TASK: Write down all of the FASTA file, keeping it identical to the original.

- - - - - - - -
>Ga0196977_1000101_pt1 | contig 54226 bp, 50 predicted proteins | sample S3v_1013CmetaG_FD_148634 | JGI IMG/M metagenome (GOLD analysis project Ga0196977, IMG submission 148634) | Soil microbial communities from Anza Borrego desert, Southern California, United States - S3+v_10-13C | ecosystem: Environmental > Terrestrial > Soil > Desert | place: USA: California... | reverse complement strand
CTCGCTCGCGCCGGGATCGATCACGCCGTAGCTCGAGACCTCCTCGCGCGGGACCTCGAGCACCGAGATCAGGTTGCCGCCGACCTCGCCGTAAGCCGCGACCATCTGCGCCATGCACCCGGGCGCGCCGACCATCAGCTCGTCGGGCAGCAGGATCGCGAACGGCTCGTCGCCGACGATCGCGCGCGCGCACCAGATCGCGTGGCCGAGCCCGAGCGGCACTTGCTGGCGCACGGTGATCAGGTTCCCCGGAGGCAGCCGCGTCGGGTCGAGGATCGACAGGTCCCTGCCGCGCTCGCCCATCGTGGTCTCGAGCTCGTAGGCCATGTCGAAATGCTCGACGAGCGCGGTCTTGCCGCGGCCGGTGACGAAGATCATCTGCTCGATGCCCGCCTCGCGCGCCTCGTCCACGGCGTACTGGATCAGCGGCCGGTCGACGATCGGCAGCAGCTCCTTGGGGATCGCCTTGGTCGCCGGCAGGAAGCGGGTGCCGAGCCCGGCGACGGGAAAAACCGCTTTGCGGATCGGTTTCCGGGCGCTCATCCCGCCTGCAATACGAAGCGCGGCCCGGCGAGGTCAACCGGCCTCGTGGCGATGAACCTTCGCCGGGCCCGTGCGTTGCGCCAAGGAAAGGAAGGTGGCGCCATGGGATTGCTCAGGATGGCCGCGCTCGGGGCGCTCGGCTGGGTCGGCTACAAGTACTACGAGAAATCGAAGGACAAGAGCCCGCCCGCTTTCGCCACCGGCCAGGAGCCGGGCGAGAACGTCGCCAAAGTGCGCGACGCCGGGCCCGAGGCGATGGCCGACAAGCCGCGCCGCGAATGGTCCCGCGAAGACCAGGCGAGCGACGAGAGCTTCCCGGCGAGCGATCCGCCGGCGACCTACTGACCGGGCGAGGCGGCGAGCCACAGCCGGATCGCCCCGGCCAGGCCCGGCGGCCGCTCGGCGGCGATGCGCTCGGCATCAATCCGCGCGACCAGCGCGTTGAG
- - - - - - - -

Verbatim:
>Ga0196977_1000101_pt1 | contig 54226 bp, 50 predicted proteins | sample S3v_1013CmetaG_FD_148634 | JGI IMG/M metagenome (GOLD analysis project Ga0196977, IMG submission 148634) | Soil microbial communities from Anza Borrego desert, Southern California, United States - S3+v_10-13C | ecosystem: Environmental > Terrestrial > Soil > Desert | place: USA: California... | reverse complement strand
CTCGCTCGCGCCGGGATCGATCACGCCGTAGCTCGAGACCTCCTCGCGCGGGACCTCGAGCACCGAGATCAGGTTGCCGCCGACCTCGCCGTAAGCCGCGACCATCTGCGCCATGCACCCGGGCGCGCCGACCATCAGCTCGTCGGGCAGCAGGATCGCGAACGGCTCGTCGCCGACGATCGCGCGCGCGCACCAGATCGCGTGGCCGAGCCCGAGCGGCACTTGCTGGCGCACGGTGATCAGGTTCCCCGGAGGCAGCCGCGTCGGGTCGAGGATCGACAGGTCCCTGCCGCGCTCGCCCATCGTGGTCTCGAGCTCGTAGGCCATGTCGAAATGCTCGACGAGCGCGGTCTTGCCGCGGCCGGTGACGAAGATCATCTGCTCGATGCCCGCCTCGCGCGCCTCGTCCACGGCGTACTGGATCAGCGGCCGGTCGACGATCGGCAGCAGCTCCTTGGGGATCGCCTTGGTCGCCGGCAGGAAGCGGGTGCCGAGCCCGGCGACGGGAAAAACCGCTTTGCGGATCGGTTTCCGGGCGCTCATCCCGCCTGCAATACGAAGCGCGGCCCGGCGAGGTCAACCGGCCTCGTGGCGATGAACCTTCGCCGGGCCCGTGCGTTGCGCCAAGGAAAGGAAGGTGGCGCCATGGGATTGCTCAGGATGGCCGCGCTCGGGGCGCTCGGCTGGGTCGGCTACAAGTACTACGAGAAATCGAAGGACAAGAGCCCGCCCGCTTTCGCCACCGGCCAGGAGCCGGGCGAGAACGTCGCCAAAGTGCGCGACGCCGGGCCCGAGGCGATGGCCGACAAGCCGCGCCGCGAATGGTCCCGCGAAGACCAGGCGAGCGACGAGAGCTTCCCGGCGAGCGATCCGCCGGCGACCTACTGACCGGGCGAGGCGGCGAGCCACAGCCGGATCGCCCCGGCCAGGCCCGGCGGCCGCTCGGCGGCGATGCGCTCGGCATCAATCCGCGCGACCAGCGCGTTGAG